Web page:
I am writing in response to the article by Anne Roark (Feb. 32), on the history of epidemics.
I lived in South Milwaukee and during the summer of 1948 the world seemed to close in on children. The beaches at Lake Michigan were closed, the movie houses closed, children were not to ride on the buses, they were not to go to public areas such as parks and playgrounds, I was not allowed to go to the grocery store, and the summer dragged on as the opening of school was delayed until early October.
Then it was announced school was going to begin. We had to report during set times and stand in lines to get our temperatures taken by the school nurse. Any elevation of temperature meant you could not attend school until it was normal.
The cases of polio slowed, but Milwaukee was still reporting an occasional case. South Milwaukee had no reported case all summer and none until mid-October, my father. They took him out of the apartment house on a stretcher before I left for school, but that ended up not to matter for word got around school fast that my father was in the hospital. No one talked to me and I sat alone during assembly that day. After assembly the health nurse called me in to tell me my father had been diagnosed as having polio.
I was sent home in a state of shock. I was still a few months away from 13, but the normal early teen-age trauma was intensified. I went to the band room to pick up by oboe but was told it was a school instrument and they had already locked it up--for health reasons.
My mother and I were beginning to face the hysteria that Roark refers to in her article. The milkman left a note saying he could not take our empty milk bottles. The city Health Department notified us our trash was to be kept separate from the rest of the apartment buildings as it would require a special pickup. My sister, 3 years old, and I were quarantined--complete with signs on the door--in a three-room apartment. No one could come and go but adults. To my teen-age mind the point that it was an adult who had polio not a child had no impression on the health nurse who placed the sign on the door while my mother was visiting my father, now in an iron lung.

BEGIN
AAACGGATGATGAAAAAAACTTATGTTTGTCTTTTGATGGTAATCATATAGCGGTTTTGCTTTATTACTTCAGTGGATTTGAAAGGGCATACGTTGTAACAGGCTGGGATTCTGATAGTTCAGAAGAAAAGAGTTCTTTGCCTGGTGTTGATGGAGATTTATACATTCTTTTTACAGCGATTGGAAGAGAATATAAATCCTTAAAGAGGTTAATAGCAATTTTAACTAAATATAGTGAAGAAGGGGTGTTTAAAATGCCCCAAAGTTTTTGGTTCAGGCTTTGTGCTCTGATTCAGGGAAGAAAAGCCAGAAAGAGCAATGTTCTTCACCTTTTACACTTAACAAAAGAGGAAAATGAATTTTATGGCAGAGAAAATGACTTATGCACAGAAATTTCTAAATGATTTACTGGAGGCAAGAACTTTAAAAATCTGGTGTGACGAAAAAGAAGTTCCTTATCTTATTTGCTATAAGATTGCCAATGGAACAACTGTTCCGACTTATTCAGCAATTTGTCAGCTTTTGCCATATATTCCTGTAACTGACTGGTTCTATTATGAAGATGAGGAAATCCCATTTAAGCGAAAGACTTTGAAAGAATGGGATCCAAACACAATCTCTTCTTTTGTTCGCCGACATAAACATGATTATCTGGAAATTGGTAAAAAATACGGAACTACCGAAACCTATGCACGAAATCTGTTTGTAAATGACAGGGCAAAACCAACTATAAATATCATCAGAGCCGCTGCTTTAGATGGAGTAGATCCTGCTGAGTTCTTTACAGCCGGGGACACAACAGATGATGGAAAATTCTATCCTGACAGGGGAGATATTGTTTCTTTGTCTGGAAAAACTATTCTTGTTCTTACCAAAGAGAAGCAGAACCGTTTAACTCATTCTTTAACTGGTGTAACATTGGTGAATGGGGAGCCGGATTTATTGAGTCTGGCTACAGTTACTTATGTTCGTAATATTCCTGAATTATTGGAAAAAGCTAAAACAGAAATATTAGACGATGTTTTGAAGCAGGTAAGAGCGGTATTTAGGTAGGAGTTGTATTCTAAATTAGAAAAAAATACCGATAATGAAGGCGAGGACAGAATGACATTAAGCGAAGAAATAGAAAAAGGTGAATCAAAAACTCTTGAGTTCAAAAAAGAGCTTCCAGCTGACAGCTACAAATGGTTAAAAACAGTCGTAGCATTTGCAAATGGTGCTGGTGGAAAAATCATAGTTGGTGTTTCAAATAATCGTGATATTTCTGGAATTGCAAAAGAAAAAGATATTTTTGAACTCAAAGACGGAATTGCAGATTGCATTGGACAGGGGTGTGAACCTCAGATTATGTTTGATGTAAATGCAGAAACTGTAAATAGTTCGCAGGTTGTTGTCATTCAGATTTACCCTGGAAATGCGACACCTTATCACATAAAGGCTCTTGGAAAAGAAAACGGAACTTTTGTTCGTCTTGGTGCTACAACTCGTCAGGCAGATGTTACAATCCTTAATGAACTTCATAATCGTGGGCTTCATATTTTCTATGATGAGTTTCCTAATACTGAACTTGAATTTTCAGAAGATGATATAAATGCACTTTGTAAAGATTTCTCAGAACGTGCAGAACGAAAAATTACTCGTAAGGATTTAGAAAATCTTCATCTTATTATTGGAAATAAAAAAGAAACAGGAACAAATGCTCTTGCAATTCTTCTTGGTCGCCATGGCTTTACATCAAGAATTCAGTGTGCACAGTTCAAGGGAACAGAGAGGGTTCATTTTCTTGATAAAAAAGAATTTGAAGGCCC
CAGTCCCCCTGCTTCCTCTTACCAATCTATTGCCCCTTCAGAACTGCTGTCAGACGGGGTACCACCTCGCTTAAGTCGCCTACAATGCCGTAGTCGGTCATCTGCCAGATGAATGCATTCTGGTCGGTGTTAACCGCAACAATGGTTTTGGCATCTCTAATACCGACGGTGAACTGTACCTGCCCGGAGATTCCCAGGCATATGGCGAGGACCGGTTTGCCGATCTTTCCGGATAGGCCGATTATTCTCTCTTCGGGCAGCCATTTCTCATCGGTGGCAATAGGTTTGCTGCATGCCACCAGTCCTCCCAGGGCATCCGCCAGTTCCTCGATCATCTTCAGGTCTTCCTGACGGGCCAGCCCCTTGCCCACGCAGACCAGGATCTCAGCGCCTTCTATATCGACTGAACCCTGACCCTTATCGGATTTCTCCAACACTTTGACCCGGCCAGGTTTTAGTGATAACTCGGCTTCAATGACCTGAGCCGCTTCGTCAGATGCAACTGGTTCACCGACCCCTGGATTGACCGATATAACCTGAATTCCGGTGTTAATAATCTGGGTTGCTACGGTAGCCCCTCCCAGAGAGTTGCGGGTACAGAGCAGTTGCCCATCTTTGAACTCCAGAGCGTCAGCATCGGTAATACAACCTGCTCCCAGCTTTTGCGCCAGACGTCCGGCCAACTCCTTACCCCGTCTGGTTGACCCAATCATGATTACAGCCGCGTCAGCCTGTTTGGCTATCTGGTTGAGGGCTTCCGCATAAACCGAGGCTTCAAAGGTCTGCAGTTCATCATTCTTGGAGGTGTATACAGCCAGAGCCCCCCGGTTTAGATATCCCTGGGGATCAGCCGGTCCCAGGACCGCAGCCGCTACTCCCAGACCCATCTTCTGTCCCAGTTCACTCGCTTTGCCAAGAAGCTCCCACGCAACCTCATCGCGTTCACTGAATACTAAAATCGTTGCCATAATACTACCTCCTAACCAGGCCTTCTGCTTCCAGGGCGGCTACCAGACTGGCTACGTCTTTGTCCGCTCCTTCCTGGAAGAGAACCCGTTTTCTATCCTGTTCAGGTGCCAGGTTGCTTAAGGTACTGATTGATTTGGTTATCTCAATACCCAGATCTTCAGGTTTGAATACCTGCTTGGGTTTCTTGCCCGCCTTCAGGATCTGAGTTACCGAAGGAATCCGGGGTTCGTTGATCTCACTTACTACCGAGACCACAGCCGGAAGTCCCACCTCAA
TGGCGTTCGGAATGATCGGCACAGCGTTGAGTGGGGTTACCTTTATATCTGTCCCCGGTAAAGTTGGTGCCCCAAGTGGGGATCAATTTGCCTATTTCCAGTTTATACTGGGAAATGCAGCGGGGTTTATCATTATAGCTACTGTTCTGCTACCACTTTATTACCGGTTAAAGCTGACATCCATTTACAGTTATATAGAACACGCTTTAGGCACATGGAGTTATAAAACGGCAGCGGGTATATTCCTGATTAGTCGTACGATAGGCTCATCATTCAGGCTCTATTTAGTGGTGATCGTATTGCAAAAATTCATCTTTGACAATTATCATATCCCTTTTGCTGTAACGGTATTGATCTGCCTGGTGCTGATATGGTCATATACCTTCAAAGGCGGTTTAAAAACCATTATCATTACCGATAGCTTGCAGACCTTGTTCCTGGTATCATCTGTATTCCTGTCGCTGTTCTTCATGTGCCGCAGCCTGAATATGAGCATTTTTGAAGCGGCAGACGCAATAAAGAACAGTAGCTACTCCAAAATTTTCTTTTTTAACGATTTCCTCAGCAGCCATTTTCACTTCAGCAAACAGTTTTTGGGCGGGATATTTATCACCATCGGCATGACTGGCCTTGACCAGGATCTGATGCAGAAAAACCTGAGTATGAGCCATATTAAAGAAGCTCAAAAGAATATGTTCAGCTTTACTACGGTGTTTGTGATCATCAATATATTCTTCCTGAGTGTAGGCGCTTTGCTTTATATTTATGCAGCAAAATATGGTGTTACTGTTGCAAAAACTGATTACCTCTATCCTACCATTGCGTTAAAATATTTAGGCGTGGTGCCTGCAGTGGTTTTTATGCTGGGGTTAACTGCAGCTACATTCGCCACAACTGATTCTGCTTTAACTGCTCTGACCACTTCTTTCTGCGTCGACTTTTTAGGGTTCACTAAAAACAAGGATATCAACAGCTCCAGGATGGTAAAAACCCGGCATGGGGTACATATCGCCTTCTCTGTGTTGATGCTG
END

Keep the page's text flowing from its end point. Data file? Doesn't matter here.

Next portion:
That happened within 24 hours. The next week is one I will never forget. My father died. I was not allowed at the funeral for I was in quarantine. The Health Department sent someone to pick me up and take me to the funeral home where they marched me in and opened the casket. Then, they nodded to the undertaker who closed it and escorted me home, back to three rooms growing smaller hour by hour.
The women from church brought over food for the funeral. The food was left at the front door of the apartment and most were marked to tell us that we did not have to worry about returning the containers. It was several weeks before our trash was taken with the rest or before the milkman took the empty bottles. I can only say junior high school and church were never the same the rest of the time we lived in South Milwaukee.
The following summer we moved back to Illinois to be near my mother’s relatives and I felt moving removed the feeling that everyone felt I was contagious.
I have an all too vivid memory of what ignorant ostracism over a disease can be like. The article by Roark, and others like it, can never state the combination of pity and contempt I felt for the human race when I was walled off and not given the opportunity to even grieve the death of my father.
As an adult, I have learned to accept what happened as ignorance. Now, I grieve when others experience this kind of ethnocentric or egocentric ignorance, whether it is because of disease, manner of dress, or life style.
NANCY PETERSON WALTER